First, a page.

City Okays Charter School Co-Location– Local Opposition Vows To Fight DOE Decision

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Despite continued opposition from the local community, the city’s Panel for Education Policy (PEP) last week green-lighted its plan to co-locate a charter school in the PS/IS 308 building.
Under the plan, the Teaching Firms of America Charter School will take over some of the school’s classrooms and share common space such as the library and cafeteria at different times in what the PEP and Department of Education considers a fair deal with splitting much-needed schoolroom space.

But many, including the NAACP and teachers union, who have taken the DOE to court over the sharing of schoolroom space and the city’s decision to close 22 schools, are contending that the city’s plans are creating a separate but equal situation in the public school system.
And local people such as PS/IS 308 President Patricia Etheah says that the fight is not over.
“We have gotten 60 parents and teachers that signed a petition to come, because we want to fight,” said Etheah at a recent meeting on the issue at a public school in Prospect Heights.
Etheah added that even the city’s School Chancellor Dennis Walcott admitted the school was small on a recent visit, but that all the space wasn’t utilized.
Shawndae Owens, whose daughter is currently attending PS/IS 308 and whose son will attend there next year as a first-grader, expressed dismay about the charter school coming in the fall.  Owens said that the school would be taking up more space for students already attending. Owens added that she sees the good in charter schools, but she feels that they need their own building.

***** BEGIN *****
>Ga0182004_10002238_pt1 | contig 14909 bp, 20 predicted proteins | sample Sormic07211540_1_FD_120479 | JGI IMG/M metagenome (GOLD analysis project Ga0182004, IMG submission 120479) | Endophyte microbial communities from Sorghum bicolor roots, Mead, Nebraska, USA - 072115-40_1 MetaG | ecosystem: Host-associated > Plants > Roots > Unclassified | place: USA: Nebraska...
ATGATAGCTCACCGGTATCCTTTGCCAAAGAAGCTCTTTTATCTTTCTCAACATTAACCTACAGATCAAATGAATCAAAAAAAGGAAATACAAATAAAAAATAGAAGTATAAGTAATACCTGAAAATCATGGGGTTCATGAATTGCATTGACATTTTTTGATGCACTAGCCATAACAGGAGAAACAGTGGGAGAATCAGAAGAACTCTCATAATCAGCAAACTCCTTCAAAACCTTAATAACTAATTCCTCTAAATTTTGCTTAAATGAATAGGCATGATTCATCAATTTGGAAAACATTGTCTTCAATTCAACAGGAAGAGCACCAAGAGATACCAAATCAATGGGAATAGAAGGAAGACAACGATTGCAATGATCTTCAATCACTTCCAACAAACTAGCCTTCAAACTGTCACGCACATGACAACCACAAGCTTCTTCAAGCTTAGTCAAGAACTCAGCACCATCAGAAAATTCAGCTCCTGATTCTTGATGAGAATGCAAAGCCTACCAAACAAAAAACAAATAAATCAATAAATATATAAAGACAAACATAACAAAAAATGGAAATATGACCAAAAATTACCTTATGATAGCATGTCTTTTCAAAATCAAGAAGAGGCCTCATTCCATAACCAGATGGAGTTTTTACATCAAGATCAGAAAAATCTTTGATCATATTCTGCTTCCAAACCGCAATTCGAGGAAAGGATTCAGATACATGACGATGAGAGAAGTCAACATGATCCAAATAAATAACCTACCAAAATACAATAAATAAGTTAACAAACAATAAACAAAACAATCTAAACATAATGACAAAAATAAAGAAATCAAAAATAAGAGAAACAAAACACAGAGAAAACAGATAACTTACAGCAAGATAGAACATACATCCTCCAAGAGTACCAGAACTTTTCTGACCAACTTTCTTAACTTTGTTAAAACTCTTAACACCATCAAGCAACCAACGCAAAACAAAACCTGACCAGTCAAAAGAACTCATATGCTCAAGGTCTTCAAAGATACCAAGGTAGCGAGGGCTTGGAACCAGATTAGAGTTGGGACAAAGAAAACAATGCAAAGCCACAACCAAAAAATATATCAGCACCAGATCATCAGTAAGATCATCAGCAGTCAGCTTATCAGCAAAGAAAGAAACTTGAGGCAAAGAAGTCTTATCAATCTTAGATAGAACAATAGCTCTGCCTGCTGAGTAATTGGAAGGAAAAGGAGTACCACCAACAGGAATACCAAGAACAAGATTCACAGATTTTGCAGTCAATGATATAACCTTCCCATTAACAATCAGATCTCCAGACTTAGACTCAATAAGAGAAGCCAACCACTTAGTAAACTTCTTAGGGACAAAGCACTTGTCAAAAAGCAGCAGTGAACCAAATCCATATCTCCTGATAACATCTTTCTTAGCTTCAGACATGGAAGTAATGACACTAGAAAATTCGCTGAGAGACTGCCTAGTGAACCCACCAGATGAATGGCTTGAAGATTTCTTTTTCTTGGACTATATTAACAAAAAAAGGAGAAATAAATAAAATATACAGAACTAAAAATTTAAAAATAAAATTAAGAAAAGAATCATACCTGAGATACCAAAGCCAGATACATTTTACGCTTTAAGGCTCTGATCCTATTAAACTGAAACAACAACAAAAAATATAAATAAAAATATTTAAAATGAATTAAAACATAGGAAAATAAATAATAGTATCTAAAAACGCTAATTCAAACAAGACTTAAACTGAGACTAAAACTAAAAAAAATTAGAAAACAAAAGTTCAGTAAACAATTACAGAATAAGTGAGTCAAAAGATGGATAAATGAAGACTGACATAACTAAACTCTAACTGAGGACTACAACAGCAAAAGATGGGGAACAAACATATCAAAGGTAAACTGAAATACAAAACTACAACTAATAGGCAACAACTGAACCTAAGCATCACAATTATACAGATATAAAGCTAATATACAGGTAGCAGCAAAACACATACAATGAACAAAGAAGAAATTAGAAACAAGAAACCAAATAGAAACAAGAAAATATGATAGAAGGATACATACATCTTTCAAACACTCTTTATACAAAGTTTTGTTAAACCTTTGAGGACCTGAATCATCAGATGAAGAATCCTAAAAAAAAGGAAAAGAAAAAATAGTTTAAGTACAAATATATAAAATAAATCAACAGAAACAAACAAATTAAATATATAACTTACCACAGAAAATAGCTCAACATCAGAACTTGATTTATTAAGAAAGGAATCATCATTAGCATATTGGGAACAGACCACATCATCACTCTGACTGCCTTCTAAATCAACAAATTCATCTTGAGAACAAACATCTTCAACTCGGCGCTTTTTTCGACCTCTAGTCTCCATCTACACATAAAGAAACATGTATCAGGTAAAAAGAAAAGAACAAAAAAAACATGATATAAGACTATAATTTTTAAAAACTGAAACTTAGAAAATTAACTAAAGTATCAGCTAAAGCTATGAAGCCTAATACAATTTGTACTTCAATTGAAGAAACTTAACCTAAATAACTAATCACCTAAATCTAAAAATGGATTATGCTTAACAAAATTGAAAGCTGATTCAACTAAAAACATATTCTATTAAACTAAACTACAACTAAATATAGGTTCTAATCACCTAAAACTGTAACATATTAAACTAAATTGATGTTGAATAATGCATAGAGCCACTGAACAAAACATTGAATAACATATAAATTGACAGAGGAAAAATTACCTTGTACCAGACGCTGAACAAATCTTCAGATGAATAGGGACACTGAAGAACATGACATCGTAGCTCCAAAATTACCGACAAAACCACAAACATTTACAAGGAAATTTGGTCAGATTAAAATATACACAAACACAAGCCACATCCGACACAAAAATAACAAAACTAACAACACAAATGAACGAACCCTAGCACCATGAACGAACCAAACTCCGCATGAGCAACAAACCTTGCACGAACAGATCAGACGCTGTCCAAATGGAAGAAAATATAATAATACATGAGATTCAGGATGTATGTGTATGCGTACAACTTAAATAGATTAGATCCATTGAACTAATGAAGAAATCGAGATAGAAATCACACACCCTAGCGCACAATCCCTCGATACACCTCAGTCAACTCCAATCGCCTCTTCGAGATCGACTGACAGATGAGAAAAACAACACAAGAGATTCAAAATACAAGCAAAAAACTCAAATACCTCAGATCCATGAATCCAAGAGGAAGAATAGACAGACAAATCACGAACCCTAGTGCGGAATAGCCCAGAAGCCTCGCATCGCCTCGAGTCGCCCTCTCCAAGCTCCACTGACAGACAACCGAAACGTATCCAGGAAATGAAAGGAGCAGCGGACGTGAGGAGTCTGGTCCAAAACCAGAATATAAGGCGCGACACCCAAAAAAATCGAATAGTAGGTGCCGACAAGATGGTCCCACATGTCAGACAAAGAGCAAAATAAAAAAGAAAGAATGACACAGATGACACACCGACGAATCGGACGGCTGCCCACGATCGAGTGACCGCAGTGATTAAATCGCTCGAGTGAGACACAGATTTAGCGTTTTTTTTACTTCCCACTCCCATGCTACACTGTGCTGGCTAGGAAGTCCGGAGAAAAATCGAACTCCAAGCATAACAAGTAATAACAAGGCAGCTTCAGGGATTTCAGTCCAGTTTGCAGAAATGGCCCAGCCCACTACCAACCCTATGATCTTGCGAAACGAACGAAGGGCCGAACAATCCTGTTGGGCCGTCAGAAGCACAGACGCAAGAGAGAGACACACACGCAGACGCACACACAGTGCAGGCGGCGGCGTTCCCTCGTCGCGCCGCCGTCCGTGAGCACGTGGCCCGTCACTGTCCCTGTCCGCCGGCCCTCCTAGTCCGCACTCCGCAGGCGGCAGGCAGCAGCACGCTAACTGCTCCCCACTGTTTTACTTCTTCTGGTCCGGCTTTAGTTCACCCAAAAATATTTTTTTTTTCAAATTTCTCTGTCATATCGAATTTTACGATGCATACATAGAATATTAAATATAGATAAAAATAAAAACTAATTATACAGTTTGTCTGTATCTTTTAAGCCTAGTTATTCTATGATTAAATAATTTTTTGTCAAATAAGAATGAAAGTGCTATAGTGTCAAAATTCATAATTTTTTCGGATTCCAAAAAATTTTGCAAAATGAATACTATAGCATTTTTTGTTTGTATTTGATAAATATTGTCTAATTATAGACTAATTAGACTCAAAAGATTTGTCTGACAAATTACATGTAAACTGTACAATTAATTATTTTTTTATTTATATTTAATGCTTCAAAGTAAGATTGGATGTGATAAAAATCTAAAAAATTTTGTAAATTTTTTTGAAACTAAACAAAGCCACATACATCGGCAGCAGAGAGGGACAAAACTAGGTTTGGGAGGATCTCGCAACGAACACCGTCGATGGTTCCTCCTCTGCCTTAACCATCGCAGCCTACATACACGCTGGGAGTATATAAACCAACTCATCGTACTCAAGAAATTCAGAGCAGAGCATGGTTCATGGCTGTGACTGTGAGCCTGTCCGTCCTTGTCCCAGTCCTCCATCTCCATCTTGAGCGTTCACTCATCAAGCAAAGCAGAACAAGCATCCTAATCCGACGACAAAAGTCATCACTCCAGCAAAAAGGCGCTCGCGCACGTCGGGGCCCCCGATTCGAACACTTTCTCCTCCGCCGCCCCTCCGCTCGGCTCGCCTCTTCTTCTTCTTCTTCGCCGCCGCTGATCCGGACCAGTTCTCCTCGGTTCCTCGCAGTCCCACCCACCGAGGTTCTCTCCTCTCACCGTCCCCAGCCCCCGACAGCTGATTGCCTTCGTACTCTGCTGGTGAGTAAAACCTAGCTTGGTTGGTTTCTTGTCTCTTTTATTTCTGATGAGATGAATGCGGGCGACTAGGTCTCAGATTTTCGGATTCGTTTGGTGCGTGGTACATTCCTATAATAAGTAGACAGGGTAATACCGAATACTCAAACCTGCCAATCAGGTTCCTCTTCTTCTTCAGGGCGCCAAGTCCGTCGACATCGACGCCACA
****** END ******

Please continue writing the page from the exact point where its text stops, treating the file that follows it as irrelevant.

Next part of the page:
Ms. Jackson, a fifth-grade teacher at PS/IS 308, said even some of her students are questioning the idea of an incoming charter school next year.
“Students were very upset that this was happening to them. They feel that the charter school students would think they are superior over the other (308) students.   These conditions are unfair and unjust,” said Jackson.
PS/IS 308 currently has about 600 students; there are currently four lunch periods.
In related news, the City Council last week amended the charter to require that the DOE track and provide data on the students of schools being closed by the department.
“I have sharply disagreed with the Department of Education’s belief that phasing out schools is an effective educational policy,” said City Council member Al Vann, a former public schoolteacher and administrator and a founder of the African-American Teachers Association, which organized black teachers and led the fight for community control of public schools in the Sixties.
“My intuition as an educator led me to believe that students would suffer significant negative consequences as a result of these phase-outs. The passage of this legislation will finally provide the Council and stakeholders with important data on how the phasing out of schools truly affects our public school students,” he added.

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